Turn on the TV and we’re flooded with pictures of fuel poverty, the social care and NHS collapsing, strikes in public services; there’s the growth of foodbanks, a police force full of misogynists and sadists, kids knifing kids. Is the world becoming an increasingly barbed, hostile place?
I’m jaded of course. As well as being a crime fiction aficionado, I’m a mental health nurse, a vocation that means I regularly meet some of the most disadvantaged, vulnerable and stigmatize in society. Their human sufferings often seem needless, borne from inequity, and have left me hardened me in ways I haven’t reconciled, perhaps never will.
As a writer, I’ve found the day job has proven to be fertile soil for stories. I don’t need to go hunting for characters: when you’re up close to the sharp edge of human emotions – anger, jealousy, hatred – they present themselves and become hard to ignore.
The bereft mother of a schizophrenic teen lost to suicide seeks revenge on the systemic failures that led to her boy’s death. An orphan who witnesses his father’s murder at the hands of racist police grows into a sadist himself, fuelled by a propulsive need for revenge. Both characters, anonymised here for patient confidentiality, are based on real encounters. They and a list of others are calling out to be written about.
So long as the characters are razor sharp, I’m of the belief that a decent crime novel is possible, even if the plot is mediocre. And to make characters bear verisimilitude, the writing needs to seem socially accurate. James Lee Burke, George Pelecanos, and Elmore Leonard all pen slick, streetwise prose delivered by multicultural, often poorly educated locals whose prose integrates patois and swinging vernacular with masterful ease. To read them feels immersive and entirely natural; yet in less skilled hands, I’m sure such attempts would plunge into cliché. Indeed, while describing his research style, Pelecanos has commented on his habit of situating himself in bars and clubs, ordering a beer, and listening to the comings-and-goings of those around him, a method I have imitated (can my bar-tab be put through as a legitimate expense, I wonder?).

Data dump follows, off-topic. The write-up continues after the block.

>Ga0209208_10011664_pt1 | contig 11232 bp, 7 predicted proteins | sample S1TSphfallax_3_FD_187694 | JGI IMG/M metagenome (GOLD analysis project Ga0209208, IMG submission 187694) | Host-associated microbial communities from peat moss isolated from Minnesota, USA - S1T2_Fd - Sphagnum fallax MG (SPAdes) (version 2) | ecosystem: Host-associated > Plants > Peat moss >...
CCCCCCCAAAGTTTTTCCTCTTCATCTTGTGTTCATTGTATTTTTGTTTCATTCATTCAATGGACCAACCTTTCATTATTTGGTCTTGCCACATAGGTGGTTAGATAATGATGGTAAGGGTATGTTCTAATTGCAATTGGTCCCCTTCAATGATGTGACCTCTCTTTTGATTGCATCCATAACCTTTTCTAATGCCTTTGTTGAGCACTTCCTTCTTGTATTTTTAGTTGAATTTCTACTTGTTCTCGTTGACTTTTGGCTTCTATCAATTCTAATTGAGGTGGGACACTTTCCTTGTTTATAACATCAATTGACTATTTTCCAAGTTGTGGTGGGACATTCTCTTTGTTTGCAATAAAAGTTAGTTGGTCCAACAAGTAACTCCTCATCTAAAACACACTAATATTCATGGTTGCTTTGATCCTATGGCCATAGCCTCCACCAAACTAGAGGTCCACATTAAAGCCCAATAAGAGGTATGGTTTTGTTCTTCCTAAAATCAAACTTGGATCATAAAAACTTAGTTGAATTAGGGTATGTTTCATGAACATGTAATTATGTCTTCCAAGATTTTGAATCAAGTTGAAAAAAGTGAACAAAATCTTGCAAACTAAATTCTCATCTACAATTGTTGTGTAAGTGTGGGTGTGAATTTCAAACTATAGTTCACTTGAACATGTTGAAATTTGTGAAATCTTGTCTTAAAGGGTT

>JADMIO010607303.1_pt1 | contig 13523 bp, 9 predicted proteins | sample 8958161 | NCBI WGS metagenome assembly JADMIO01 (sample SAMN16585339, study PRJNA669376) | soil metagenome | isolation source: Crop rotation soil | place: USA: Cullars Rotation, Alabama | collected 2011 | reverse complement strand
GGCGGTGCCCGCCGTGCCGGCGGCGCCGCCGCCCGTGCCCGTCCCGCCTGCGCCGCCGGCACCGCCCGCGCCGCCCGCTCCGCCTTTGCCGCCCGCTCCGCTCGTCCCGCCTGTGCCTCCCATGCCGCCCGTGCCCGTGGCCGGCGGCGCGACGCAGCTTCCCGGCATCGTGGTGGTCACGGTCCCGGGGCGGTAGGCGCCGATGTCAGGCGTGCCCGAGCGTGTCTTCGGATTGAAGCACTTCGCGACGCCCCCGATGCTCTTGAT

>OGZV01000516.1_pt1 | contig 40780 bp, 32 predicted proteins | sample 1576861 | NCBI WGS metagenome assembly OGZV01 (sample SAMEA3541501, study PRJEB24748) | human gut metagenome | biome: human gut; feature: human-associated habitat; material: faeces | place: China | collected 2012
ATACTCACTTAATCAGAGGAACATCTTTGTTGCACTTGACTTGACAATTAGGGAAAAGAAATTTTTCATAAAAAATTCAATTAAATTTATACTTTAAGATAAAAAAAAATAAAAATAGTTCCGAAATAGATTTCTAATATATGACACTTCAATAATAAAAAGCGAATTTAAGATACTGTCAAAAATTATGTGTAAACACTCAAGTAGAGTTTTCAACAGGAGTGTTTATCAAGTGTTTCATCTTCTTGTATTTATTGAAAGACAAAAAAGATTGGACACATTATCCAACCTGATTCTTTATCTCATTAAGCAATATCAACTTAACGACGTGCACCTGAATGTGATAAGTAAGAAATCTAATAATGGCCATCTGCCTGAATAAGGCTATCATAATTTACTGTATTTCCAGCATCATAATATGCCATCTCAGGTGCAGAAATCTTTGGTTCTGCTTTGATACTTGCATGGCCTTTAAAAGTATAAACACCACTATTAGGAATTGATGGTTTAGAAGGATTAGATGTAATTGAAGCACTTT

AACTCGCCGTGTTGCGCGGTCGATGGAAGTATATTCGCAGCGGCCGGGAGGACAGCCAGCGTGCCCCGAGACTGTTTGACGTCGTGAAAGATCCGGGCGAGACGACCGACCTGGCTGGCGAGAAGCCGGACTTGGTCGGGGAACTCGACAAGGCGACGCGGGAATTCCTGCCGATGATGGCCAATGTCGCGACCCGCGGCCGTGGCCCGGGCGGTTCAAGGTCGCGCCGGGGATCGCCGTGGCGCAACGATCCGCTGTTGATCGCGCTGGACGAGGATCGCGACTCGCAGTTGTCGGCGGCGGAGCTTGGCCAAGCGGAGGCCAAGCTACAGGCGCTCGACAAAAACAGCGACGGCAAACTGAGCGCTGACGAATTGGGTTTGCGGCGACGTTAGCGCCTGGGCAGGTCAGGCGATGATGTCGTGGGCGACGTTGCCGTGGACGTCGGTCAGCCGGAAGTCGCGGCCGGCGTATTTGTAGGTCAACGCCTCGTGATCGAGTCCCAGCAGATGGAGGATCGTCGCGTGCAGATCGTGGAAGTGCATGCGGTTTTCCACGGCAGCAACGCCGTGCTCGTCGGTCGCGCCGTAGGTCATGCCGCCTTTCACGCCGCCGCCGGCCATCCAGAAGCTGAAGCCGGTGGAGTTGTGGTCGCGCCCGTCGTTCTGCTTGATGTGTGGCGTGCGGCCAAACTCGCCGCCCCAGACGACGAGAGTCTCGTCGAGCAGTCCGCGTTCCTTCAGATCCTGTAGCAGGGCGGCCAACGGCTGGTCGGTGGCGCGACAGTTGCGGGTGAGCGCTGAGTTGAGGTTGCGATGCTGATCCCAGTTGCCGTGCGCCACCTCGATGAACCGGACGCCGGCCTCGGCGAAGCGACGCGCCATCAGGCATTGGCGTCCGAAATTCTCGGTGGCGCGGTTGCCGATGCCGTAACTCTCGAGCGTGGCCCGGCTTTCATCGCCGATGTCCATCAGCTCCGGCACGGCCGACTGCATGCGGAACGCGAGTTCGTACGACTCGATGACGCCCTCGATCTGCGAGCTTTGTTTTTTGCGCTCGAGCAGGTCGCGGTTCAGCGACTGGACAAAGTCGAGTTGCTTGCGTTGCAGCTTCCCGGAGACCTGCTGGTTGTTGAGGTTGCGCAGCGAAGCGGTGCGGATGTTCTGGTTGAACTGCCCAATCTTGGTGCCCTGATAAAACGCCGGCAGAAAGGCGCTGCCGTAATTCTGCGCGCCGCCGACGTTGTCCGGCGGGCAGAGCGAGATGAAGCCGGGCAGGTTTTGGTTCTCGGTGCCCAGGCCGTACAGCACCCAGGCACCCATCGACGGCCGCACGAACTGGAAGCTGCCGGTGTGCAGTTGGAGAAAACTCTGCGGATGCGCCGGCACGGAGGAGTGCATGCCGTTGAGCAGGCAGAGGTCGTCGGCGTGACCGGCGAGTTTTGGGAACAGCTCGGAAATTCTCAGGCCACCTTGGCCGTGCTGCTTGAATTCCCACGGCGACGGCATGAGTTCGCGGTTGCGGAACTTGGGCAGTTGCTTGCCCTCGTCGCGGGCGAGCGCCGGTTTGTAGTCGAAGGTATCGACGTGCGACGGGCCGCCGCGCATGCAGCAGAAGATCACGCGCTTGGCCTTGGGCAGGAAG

On a macro level, social themes have the capacity to provide a crime novel with an added dimension that resonates long after the final plot twist. A recent example was S.A.Crosby’s Razorblade Tears: two fathers investigating the murders of their sons is a fairly interesting, but not wholly original premise; but when those sons were in a gay relationship, and the fathers, one white, one black, both carry unresolved issues around race, homosexuality, masculinity and class, we have a tale for its time. In a similar vein, Will Dean’s The Last Thing to Burn, about a woman held captive by a psychopathic farmer, could have felt like a derivative locked room story akin to Misery or Room; but make her an illegal migrant smuggled into the UK and purchased into modern slavery, and there’s a cutting story with propulsive social importance.
When I set out to write The Next to Die, the first in the Dylan Kasper series, my aim was to fuse the hardboiled crime genre I fell for as a teen with difficult topics I’d encountered in my career in psychiatry – specifically, men’s mental health, the mess left by suicide, and the harsh realities of post-traumatic stress and abuse. I was compelled to tackle these topics gloves off, and inject the story with both the grim irresolution, but also the dark humour that can come when immersed in a world like this.
Although the novel has been labelled bleak, and according to some, in need of trigger warnings (is this a bad thing in crime fiction, I wonder?), the writing process was strangely lilting. It has allowed me to form a semblance of order out of the chaos and re-evaluate some tough memories that had hitherto been unresolved.
And if readers found Book One heavy going, wait till they get a load of Book Two...
The Next To Die by Elliot Sweeney (Wildfire) (Headline Publishers)) Out Now.
Five years since his daughter's death. Now it's happening again. Dylan Kasper is stuck. Living in self-imposed reclusion from his former life in the police, he's been in a downward spiral since his daughter's death five years ago. All that changes when the son of an esteemed professor jumps under an inner-city train. His former colleagues call it suicide, but Kasper knows different. This has all happened before - to him, and his dead daughter. Taking on the investigation himself, Kasper soon realises the terrible trouble young Tommy had found himself in. With nowhere to run, he thought suicide was the only way to keep his family safe. But before long, Kasper's investigation makes him target number one. Can he keep his demons in check and stay alive long enough to bring those responsible to justice?
More information about Elliot Sweeney and his work can be found on his website. You can also follow him on Twitter @elliotfsweeney.
Post a Comment